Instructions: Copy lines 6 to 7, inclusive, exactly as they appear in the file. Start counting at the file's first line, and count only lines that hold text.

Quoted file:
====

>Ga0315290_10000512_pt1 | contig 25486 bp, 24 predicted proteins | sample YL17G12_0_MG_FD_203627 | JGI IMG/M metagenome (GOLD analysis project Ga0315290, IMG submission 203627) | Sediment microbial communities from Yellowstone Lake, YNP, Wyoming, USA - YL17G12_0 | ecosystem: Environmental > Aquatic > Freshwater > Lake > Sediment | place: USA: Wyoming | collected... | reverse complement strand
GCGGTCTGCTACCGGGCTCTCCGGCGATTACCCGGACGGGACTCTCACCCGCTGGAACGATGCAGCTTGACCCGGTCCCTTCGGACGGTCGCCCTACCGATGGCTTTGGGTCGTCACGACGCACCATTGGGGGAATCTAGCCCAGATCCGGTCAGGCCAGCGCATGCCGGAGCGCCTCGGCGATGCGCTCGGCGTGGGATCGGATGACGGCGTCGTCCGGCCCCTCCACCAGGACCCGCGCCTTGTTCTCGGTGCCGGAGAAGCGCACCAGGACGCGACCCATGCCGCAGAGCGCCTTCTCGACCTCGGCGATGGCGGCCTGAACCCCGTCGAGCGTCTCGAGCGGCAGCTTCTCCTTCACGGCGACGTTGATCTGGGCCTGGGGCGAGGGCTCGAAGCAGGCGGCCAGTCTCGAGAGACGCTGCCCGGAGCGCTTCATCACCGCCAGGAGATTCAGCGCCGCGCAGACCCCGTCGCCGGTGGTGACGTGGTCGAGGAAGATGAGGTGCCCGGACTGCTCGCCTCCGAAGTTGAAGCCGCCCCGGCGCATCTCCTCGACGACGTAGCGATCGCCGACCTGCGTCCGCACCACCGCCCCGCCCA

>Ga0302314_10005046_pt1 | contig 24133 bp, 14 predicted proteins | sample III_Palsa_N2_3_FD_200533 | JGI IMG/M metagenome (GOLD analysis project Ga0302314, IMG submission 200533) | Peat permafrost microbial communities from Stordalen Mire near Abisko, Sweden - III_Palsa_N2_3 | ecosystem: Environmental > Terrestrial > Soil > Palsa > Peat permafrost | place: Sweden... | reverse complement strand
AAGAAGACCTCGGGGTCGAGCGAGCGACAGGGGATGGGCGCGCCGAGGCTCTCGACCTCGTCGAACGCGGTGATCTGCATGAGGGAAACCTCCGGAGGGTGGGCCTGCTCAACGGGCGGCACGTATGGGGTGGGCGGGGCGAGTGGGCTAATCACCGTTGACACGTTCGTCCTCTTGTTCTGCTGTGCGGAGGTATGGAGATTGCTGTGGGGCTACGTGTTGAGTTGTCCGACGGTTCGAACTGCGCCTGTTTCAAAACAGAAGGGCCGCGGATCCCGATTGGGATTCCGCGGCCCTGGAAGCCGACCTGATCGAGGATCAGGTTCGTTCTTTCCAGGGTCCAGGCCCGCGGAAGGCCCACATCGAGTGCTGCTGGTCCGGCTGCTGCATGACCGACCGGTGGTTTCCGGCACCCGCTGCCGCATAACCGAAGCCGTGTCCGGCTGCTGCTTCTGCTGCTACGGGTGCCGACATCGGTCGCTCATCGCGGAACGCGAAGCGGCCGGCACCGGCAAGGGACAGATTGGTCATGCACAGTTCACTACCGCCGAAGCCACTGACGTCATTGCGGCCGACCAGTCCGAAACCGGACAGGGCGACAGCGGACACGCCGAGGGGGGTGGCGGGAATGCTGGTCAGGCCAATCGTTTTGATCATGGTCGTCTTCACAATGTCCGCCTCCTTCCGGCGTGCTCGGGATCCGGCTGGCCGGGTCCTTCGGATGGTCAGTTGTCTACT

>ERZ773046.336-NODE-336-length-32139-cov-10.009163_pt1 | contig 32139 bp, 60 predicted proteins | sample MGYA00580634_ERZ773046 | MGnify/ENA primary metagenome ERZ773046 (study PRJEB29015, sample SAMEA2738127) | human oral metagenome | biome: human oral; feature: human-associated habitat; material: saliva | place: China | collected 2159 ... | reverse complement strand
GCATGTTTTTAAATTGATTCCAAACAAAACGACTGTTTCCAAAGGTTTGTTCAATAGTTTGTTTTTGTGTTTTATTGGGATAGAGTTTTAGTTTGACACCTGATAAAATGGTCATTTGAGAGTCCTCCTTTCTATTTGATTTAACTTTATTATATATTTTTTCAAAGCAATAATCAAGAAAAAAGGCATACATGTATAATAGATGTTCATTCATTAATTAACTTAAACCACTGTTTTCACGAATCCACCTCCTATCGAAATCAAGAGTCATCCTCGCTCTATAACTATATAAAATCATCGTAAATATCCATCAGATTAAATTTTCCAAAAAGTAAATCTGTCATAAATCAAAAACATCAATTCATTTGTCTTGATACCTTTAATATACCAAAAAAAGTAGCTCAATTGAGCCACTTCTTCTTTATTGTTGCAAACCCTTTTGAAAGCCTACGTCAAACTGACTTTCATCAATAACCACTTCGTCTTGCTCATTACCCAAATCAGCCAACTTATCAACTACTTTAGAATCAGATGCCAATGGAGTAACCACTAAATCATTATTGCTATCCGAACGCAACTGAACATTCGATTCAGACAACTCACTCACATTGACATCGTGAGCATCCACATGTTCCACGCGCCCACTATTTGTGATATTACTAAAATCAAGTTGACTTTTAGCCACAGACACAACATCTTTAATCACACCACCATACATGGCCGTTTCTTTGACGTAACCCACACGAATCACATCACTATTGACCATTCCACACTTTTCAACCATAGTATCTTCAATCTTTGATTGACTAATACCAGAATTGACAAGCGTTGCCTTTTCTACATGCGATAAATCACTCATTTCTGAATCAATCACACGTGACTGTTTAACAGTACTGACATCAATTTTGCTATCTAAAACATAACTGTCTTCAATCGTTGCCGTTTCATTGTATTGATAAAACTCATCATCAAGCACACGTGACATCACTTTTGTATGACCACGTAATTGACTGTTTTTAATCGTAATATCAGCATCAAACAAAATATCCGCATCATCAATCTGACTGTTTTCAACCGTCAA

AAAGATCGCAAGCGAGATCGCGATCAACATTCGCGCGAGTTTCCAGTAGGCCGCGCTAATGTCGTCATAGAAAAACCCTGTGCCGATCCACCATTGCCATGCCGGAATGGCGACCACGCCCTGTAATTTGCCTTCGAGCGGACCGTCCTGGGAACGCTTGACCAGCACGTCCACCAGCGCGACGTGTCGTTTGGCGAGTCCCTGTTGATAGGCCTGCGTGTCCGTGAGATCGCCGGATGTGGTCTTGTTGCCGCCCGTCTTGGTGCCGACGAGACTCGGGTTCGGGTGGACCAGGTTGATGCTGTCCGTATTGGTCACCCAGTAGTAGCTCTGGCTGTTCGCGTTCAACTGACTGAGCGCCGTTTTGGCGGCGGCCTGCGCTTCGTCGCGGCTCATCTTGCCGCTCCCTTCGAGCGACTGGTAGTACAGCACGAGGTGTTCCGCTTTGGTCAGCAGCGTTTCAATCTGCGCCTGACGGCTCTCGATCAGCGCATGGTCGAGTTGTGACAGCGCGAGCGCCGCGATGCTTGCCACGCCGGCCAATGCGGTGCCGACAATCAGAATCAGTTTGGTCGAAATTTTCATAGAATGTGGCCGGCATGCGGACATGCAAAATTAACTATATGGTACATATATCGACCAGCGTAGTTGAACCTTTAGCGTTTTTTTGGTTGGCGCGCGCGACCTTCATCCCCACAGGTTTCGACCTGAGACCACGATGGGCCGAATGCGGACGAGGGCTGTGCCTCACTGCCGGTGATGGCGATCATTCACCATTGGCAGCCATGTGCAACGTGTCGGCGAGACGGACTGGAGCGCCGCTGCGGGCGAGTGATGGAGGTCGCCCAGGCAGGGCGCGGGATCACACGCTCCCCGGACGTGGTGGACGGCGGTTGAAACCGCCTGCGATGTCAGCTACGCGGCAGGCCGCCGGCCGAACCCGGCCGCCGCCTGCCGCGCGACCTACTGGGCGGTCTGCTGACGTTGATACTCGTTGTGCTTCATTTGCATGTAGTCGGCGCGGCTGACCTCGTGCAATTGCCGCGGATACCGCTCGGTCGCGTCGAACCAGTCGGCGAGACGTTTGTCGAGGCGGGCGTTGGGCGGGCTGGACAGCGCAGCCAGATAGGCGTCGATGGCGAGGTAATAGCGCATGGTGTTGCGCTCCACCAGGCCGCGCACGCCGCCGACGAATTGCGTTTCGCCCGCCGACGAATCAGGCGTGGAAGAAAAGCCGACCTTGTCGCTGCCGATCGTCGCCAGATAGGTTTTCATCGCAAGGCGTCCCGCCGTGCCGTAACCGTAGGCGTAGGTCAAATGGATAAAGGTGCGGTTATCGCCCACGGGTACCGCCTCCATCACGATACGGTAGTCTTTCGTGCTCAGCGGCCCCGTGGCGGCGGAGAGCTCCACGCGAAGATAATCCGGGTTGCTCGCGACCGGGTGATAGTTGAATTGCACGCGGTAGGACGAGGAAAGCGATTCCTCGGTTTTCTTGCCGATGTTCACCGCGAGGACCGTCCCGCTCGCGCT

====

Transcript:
GCATGTTTTTAAATTGATTCCAAACAAAACGACTGTTTCCAAAGGTTTGTTCAATAGTTTGTTTTTGTGTTTTATTGGGATAGAGTTTTAGTTTGACACCTGATAAAATGGTCATTTGAGAGTCCTCCTTTCTATTTGATTTAACTTTATTATATATTTTTTCAAAGCAATAATCAAGAAAAAAGGCATACATGTATAATAGATGTTCATTCATTAATTAACTTAAACCACTGTTTTCACGAATCCACCTCCTATCGAAATCAAGAGTCATCCTCGCTCTATAACTATATAAAATCATCGTAAATATCCATCAGATTAAATTTTCCAAAAAGTAAATCTGTCATAAATCAAAAACATCAATTCATTTGTCTTGATACCTTTAATATACCAAAAAAAGTAGCTCAATTGAGCCACTTCTTCTTTATTGTTGCAAACCCTTTTGAAAGCCTACGTCAAACTGACTTTCATCAATAACCACTTCGTCTTGCTCATTACCCAAATCAGCCAACTTATCAACTACTTTAGAATCAGATGCCAATGGAGTAACCACTAAATCATTATTGCTATCCGAACGCAACTGAACATTCGATTCAGACAACTCACTCACATTGACATCGTGAGCATCCACATGTTCCACGCGCCCACTATTTGTGATATTACTAAAATCAAGTTGACTTTTAGCCACAGACACAACATCTTTAATCACACCACCATACATGGCCGTTTCTTTGACGTAACCCACACGAATCACATCACTATTGACCATTCCACACTTTTCAACCATAGTATCTTCAATCTTTGATTGACTAATACCAGAATTGACAAGCGTTGCCTTTTCTACATGCGATAAATCACTCATTTCTGAATCAATCACACGTGACTGTTTAACAGTACTGACATCAATTTTGCTATCTAAAACATAACTGTCTTCAATCGTTGCCGTTTCATTGTATTGATAAAACTCATCATCAAGCACACGTGACATCACTTTTGTATGACCACGTAATTGACTGTTTTTAATCGTAATATCAGCATCAAACAAAATATCCGCATCATCAATCTGACTGTTTTCAACCGTCAA

AAAGATCGCAAGCGAGATCGCGATCAACATTCGCGCGAGTTTCCAGTAGGCCGCGCTAATGTCGTCATAGAAAAACCCTGTGCCGATCCACCATTGCCATGCCGGAATGGCGACCACGCCCTGTAATTTGCCTTCGAGCGGACCGTCCTGGGAACGCTTGACCAGCACGTCCACCAGCGCGACGTGTCGTTTGGCGAGTCCCTGTTGATAGGCCTGCGTGTCCGTGAGATCGCCGGATGTGGTCTTGTTGCCGCCCGTCTTGGTGCCGACGAGACTCGGGTTCGGGTGGACCAGGTTGATGCTGTCCGTATTGGTCACCCAGTAGTAGCTCTGGCTGTTCGCGTTCAACTGACTGAGCGCCGTTTTGGCGGCGGCCTGCGCTTCGTCGCGGCTCATCTTGCCGCTCCCTTCGAGCGACTGGTAGTACAGCACGAGGTGTTCCGCTTTGGTCAGCAGCGTTTCAATCTGCGCCTGACGGCTCTCGATCAGCGCATGGTCGAGTTGTGACAGCGCGAGCGCCGCGATGCTTGCCACGCCGGCCAATGCGGTGCCGACAATCAGAATCAGTTTGGTCGAAATTTTCATAGAATGTGGCCGGCATGCGGACATGCAAAATTAACTATATGGTACATATATCGACCAGCGTAGTTGAACCTTTAGCGTTTTTTTGGTTGGCGCGCGCGACCTTCATCCCCACAGGTTTCGACCTGAGACCACGATGGGCCGAATGCGGACGAGGGCTGTGCCTCACTGCCGGTGATGGCGATCATTCACCATTGGCAGCCATGTGCAACGTGTCGGCGAGACGGACTGGAGCGCCGCTGCGGGCGAGTGATGGAGGTCGCCCAGGCAGGGCGCGGGATCACACGCTCCCCGGACGTGGTGGACGGCGGTTGAAACCGCCTGCGATGTCAGCTACGCGGCAGGCCGCCGGCCGAACCCGGCCGCCGCCTGCCGCGCGACCTACTGGGCGGTCTGCTGACGTTGATACTCGTTGTGCTTCATTTGCATGTAGTCGGCGCGGCTGACCTCGTGCAATTGCCGCGGATACCGCTCGGTCGCGTCGAACCAGTCGGCGAGACGTTTGTCGAGGCGGGCGTTGGGCGGGCTGGACAGCGCAGCCAGATAGGCGTCGATGGCGAGGTAATAGCGCATGGTGTTGCGCTCCACCAGGCCGCGCACGCCGCCGACGAATTGCGTTTCGCCCGCCGACGAATCAGGCGTGGAAGAAAAGCCGACCTTGTCGCTGCCGATCGTCGCCAGATAGGTTTTCATCGCAAGGCGTCCCGCCGTGCCGTAACCGTAGGCGTAGGTCAAATGGATAAAGGTGCGGTTATCGCCCACGGGTACCGCCTCCATCACGATACGGTAGTCTTTCGTGCTCAGCGGCCCCGTGGCGGCGGAGAGCTCCACGCGAAGATAATCCGGGTTGCTCGCGACCGGGTGATAGTTGAATTGCACGCGGTAGGACGAGGAAAGCGATTCCTCGGTTTTCTTGCCGATGTTCACCGCGAGGACCGTCCCGCTCGCGCT